Our next journey takes us through Mongolia. If you want to experience real life there, you cannot avoid getting on a horse. Therefore I used the past weeks we waited at home for our Visas to take some riding lessons, so I don’t make a complete fool of myself in the Mongolian steppe.
Since a Spanish Fashion Company is currently asking its customers with whom they’ve got something in common in a social media campaign (using the creative hashtag #somethingincommon), I gladly take this opportunity to ponder on the things my bike and Cookie, the Camargue mare I’ve recently learned riding on, have in common:
It’s easy to the the similarities between them: They both are white and seem a bit small, at least at first sight. Cookie is only 1.58 m standing, though that is quite tall for a Camargue. Additionally Cookie is – sorry, Cookie – a bit fat. But that’s good, because when I sit on her it doesn’t look like I’m too tall for her. Which I’m definitely not. My bike also looks small. But contrary to Cookie it’s quite slim. But it fits me equally good!
The Camargue horse is known for stamina, agility and a calm temperament, which makes it perfect for herding. It also makes Cookie the perfect beginner’s horse for me. Well, it’s calm temperament could also be called laziness, she is definitely no racing horse. Once in a faster gait she needs constant convincing to keep going fast. In this respect Cookie is very much like my bike, which also needs constant work. It actually goes nowhere without me pedaling, so I guess my bike is even worse than Cookie. It would actually just stop if I stop. So does Cookie, if I don’t keep pushing her, but that’s at least less exhausting than pedaling. But contrary to Cookie, my bike goes really fast when pushed rightly – even though it only has one gear (it’s a so-called single speed or Fixie) it reaches amazing speeds that feel like flying.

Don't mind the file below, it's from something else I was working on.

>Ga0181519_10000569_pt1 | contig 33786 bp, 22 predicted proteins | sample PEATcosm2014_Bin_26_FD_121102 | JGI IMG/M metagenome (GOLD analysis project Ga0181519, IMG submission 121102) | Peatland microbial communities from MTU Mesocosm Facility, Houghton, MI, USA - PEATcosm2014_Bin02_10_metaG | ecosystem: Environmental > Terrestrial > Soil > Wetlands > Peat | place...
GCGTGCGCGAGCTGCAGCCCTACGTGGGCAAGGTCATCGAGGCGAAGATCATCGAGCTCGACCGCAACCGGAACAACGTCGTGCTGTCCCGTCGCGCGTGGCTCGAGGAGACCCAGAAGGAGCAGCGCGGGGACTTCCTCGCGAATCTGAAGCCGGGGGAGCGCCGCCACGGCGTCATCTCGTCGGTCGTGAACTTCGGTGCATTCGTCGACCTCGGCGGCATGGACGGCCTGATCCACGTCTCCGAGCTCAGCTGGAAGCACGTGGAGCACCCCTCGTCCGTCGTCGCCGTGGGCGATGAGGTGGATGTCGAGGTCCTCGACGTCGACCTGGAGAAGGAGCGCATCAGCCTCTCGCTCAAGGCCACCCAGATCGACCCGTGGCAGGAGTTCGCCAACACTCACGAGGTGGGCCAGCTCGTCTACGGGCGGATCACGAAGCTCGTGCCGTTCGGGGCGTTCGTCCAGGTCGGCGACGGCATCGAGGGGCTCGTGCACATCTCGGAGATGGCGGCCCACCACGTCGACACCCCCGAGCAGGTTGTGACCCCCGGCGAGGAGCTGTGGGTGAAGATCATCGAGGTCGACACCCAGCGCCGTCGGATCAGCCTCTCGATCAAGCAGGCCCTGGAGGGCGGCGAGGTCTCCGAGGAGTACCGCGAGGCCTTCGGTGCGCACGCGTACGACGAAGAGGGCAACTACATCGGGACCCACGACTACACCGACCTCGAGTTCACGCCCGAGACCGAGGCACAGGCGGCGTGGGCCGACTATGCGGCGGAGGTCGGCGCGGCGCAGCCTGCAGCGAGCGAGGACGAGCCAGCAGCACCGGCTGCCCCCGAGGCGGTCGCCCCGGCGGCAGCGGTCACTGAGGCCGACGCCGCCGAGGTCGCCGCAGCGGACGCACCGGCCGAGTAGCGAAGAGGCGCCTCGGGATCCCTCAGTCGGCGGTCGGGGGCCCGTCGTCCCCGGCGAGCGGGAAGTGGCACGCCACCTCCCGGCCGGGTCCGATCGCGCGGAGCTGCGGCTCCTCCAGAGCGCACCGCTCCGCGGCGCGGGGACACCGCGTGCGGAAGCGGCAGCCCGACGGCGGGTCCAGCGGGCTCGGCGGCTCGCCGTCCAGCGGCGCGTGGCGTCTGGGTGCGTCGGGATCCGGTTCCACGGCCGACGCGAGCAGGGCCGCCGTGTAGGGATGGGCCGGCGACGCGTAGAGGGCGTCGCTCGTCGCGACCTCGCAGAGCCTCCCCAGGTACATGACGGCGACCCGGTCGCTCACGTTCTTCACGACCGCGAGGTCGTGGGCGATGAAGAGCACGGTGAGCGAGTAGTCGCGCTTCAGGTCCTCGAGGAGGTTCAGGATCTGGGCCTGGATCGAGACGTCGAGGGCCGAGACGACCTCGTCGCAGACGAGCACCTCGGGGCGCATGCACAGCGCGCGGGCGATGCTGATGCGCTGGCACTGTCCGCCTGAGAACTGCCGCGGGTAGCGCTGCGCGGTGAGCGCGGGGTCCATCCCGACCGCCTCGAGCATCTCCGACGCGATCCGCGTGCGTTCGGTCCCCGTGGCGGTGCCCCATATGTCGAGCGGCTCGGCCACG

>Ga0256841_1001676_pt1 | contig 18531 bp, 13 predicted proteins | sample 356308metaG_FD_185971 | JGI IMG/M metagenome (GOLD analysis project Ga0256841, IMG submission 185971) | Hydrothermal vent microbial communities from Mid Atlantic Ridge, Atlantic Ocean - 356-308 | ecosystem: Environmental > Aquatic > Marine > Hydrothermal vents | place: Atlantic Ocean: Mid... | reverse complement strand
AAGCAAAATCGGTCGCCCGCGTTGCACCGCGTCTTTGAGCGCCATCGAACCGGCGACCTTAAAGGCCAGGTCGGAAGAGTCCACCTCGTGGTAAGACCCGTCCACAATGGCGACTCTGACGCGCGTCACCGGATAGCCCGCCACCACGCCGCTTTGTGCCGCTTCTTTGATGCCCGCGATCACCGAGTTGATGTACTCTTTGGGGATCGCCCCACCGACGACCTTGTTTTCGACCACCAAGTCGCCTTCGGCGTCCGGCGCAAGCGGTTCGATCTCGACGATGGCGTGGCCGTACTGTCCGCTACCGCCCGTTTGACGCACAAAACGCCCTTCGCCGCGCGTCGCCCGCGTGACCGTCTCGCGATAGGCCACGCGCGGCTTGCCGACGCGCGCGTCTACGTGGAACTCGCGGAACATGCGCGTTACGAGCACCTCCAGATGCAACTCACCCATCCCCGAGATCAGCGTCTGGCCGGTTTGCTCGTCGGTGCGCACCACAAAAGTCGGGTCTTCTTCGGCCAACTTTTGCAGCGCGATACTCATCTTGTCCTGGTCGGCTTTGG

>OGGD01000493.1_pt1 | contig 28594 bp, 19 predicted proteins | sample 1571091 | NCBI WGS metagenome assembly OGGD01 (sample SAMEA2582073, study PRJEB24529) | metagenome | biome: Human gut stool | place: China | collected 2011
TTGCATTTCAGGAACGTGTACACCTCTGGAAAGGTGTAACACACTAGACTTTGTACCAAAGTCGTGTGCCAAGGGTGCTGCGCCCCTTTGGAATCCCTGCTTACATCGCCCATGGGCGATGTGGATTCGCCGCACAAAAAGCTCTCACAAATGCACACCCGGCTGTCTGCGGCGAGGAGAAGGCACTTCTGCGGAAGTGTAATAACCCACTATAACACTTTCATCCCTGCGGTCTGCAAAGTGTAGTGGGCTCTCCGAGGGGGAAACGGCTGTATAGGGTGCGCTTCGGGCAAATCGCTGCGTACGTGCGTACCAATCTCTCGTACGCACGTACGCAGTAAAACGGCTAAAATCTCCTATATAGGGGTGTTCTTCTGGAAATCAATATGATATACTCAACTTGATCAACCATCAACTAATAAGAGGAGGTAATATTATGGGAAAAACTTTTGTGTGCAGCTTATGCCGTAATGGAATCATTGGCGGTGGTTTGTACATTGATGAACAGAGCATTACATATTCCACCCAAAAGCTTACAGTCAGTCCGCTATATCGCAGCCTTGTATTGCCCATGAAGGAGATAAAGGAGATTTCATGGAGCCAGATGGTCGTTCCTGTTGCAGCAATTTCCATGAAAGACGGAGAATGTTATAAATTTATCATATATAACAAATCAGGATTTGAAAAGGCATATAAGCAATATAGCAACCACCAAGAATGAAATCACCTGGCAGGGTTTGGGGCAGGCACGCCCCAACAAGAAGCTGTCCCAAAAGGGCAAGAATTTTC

My bike definitely has an advantage here. It needs new air in the tires to keep the pressure up every now and then, but that’s about it. Some cleaning, of course, it’s white after all. But it wouldn’t hide deep in the mud to avoid work and get itself completely filthy, like Cookie would. It might need some fixing here and there occasionally, but nothing complicated, no vet needed. It doesn’t demand a great deal of you, a tiny place in a garage is fine. Cookie on the other hand is quite time-consuming, needs cleaning, feeding, pedicure. More work, of course, but she is also a lot more responsive – give her an apple and she is all yours. Doesn’t work on my bike.
My bike is very picky when it comes to surfaces. It’s strictly for (well-maintained) streets only. Gravel and grass are difficult and mud completely stops it. Even cobbled streets are a nuisance. Cookie is comparably uncomplicated – she walks every terrain. She might get startled by strange noises and dark shadows, but due to her calm temperament she hasn’t run off with me so far. And I don’t think she will. Neither would my bike, but most paths are just completely out off reach for it. So I have to say Cookie has the advantage here.
To sum up Cookie and my bike have a lot of things in common and are quite different at the same time. But most important: I think both look absolutely stunning and I really like them both.